Early Contract Remedies in a Market on the Move

Anticipatory Breach Definition & Meaning in Stock Market with Example

The following article was written in early May 2017. That’s the last time that we saw a measurable market decline. If we have one again, the same legal principles will apply.

At the present time we have a rather strange situation. The market started to accelerate in January, but due to a shortage of Winter listings, prices rose and appear to have peaked in some markets in March. Following that peak we have somewhat of a decline. The differences in January, March and May prices can be hundreds of thousands of dollars.

So, what do we have right now:

  1. January Sellers, who want out of their contracts because they sold for too little,
  2. March Buyers who want out of their contracts because they paid too much.

What happens if these parties want out of their deals and refuse to close?

At the very least, it would be best if the “other party” knew as soon as possible. This way they could protect themselves and minimize their losses.

If the innocent party knows of the non-compliance then the law provides certain rights to that party.

The Ontario Court of Appeal dealt with the matter of an anticipatory breach of contract in Spirent Communications of Ottawa Limited v. Quake Technologies (Canada) Inc., (2008) a case involving a Lease of commercial office space.

In that case, two important legal concepts were discussed:

  1. Fundamental breach of contract, and
  2. Anticipatory breach of contract.

We will simply deal with anticipatory breach. Here are some comments made by Gillesse J:

  • An anticipatory breach sufficient to justify the termination of a contract occurs when one party, whether by express language or conduct, repudiates the contract or evinces an intention not to be bound by the contract before performance is due.
  • To assess whether the party in breach has evinced such an intention, the court is to ask whether a reasonable person would conclude that the breaching party no longer intends to be bound by it.
  • Having said that, when determining whether such an intention has been evinced, the courts rely on much the same analysis as they do in respect of claims of fundamental breach.
  • That is, in determining whether the party in breach had repudiated or shown an intention not to be bound by the contract before performance is due, the court asks whether the breach deprives the innocent party of substantially the whole benefit of the contract.

If the Seller or the Buyer, as the case may be, clearly and unmistakenly indicates that they will not complete the transaction, this will constitute repudiation of the contract. In many cases, the party in breach, wishes to provide the innocent party with some alternatives.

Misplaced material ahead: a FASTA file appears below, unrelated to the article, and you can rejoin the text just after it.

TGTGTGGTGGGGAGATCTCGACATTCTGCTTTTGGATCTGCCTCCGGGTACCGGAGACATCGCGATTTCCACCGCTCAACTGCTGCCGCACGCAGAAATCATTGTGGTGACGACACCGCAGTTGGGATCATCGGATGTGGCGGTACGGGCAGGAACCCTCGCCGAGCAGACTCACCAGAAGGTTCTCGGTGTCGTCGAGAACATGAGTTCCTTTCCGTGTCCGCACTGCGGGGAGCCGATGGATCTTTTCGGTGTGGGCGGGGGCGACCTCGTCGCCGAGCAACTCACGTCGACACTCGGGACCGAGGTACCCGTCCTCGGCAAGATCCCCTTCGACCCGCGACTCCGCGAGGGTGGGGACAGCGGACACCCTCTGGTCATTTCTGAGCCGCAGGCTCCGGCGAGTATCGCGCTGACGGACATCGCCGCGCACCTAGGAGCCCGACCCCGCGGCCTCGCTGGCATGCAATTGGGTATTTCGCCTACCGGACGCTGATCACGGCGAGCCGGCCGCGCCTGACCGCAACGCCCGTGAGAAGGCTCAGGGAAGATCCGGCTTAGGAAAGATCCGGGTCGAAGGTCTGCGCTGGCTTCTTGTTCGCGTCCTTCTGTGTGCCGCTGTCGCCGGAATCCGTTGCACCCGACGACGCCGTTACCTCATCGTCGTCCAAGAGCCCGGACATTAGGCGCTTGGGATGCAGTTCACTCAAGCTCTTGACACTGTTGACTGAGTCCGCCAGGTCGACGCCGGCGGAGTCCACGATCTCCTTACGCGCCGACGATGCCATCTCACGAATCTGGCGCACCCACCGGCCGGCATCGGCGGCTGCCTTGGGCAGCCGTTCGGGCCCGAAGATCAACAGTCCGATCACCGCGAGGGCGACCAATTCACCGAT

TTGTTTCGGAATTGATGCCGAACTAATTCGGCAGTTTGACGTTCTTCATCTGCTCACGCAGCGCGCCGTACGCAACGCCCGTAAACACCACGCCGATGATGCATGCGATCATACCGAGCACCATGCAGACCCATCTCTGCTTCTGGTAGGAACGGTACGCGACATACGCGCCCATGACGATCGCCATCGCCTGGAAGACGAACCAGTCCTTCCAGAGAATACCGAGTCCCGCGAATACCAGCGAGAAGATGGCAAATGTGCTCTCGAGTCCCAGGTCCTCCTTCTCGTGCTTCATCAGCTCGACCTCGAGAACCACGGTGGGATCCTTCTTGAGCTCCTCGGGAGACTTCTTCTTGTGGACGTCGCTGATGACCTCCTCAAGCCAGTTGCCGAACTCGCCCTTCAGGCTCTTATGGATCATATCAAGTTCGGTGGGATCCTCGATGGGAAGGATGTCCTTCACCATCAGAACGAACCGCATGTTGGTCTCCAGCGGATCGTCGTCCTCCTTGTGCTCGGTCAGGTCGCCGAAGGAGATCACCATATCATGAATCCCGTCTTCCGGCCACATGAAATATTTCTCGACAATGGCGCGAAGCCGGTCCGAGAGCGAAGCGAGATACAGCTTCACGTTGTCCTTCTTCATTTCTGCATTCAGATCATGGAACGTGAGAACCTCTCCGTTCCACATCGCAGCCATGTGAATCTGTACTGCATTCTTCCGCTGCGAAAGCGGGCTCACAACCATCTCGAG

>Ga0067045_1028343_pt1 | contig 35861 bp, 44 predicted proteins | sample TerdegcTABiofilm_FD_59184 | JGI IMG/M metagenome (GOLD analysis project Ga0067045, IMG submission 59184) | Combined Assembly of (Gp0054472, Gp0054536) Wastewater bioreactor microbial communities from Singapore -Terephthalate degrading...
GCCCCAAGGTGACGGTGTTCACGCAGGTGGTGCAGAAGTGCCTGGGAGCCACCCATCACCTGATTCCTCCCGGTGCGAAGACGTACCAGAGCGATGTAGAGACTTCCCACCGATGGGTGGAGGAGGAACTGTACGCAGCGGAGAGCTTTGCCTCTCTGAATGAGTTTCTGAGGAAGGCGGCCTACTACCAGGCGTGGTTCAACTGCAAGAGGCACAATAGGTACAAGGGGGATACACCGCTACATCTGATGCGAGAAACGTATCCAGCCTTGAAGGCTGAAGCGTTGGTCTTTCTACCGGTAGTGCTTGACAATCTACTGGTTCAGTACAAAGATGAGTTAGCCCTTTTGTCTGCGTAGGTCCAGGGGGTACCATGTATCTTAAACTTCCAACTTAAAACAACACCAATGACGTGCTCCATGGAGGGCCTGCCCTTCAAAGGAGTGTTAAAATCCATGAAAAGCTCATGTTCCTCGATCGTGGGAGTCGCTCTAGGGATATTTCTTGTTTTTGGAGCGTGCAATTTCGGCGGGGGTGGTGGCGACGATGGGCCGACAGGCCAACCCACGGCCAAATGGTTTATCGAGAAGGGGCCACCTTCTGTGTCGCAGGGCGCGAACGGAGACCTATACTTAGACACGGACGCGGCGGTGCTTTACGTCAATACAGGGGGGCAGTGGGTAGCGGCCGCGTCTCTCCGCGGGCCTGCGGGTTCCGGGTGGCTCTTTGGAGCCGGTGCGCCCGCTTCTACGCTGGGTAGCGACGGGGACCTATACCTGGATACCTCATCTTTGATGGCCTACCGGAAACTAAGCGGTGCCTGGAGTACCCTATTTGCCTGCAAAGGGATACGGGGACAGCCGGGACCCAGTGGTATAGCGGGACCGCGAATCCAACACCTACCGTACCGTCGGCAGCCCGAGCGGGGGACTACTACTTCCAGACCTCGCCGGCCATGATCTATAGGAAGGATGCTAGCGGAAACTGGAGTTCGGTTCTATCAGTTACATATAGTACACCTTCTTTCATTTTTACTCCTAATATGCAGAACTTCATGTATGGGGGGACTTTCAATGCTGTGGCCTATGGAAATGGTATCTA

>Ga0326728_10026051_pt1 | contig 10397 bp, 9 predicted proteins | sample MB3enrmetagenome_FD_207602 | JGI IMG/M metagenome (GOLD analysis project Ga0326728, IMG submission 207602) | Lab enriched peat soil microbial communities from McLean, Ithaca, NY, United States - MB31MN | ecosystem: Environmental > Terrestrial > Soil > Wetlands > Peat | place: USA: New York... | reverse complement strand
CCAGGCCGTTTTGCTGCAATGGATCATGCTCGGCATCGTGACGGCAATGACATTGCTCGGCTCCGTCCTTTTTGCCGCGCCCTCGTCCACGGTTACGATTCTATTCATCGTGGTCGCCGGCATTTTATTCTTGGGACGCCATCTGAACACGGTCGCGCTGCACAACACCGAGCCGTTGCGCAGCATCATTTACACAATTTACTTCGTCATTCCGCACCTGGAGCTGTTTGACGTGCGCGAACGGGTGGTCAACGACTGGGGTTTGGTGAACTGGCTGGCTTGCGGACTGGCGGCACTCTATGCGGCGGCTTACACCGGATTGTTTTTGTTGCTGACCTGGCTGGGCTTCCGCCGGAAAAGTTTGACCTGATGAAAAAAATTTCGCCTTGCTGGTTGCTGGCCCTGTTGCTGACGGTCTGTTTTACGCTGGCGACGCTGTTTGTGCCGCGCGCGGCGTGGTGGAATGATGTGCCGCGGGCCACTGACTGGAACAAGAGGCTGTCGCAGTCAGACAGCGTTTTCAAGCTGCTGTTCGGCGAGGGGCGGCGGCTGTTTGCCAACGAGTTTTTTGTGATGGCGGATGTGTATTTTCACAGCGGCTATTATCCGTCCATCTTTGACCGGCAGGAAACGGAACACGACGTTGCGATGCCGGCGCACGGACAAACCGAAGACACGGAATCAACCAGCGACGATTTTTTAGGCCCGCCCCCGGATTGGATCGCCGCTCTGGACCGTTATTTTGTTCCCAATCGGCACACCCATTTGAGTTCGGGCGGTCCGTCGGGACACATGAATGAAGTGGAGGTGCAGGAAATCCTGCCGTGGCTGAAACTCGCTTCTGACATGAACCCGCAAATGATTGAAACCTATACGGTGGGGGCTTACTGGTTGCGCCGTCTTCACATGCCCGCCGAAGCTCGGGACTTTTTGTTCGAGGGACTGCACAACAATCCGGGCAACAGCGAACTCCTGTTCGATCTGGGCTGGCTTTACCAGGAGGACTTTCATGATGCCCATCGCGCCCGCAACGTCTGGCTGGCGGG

There are some important principles, according to Gillesse J.:

  • Repudiation does not automatically bring a contract to an end.
  • Rather, it gives the innocent party the right to elect to treat the contract as at an end.
  • If that election is made, the parties are relieved from further performance and the innocent party may sue for damages.
  • As a general rule, the innocent party must make the election and communicate it to the repudiating party within a reasonable time.

January Buyers

This property was a good deal, that’s why the Seller wants out. In some cases, rather than wait around until the June 30th closing date to see what is going to happen, mitigate your losses and see if you can find something else to buy now. The sooner the better.

March Sellers

This property was a good deal for you, that’s why the Buyer wants out. In some cases, rather than wait around until the June 30th closing date to see what is going to happen, mitigate your losses and see if you can find another buyer now. The sooner the better.

Deal with the Breach NOW

That’s the fundamental principle under “anticipatory breach”, otherwise, the damages just run higher and the losses suffered all around are magnified.

Consequential Losses and Damages

In addition to the other party to the agreement, there may be other parties who contributed to the “bad deal”, including, a bank manager, loans officer, mortgage broker, real estate agent, home inspector, financial advisor or lawyer. If their conduct amounts to professional negligence, then you may have a claim against them for their “bad advice”.


A property which sold at the peak of the 2017 market in April for $900.000.00, would have declined from $900.000.00 to $700,000.00 by August 2017.

It would have taken until June of 2020 to break even.

Brian Madigan LL.B., Broker


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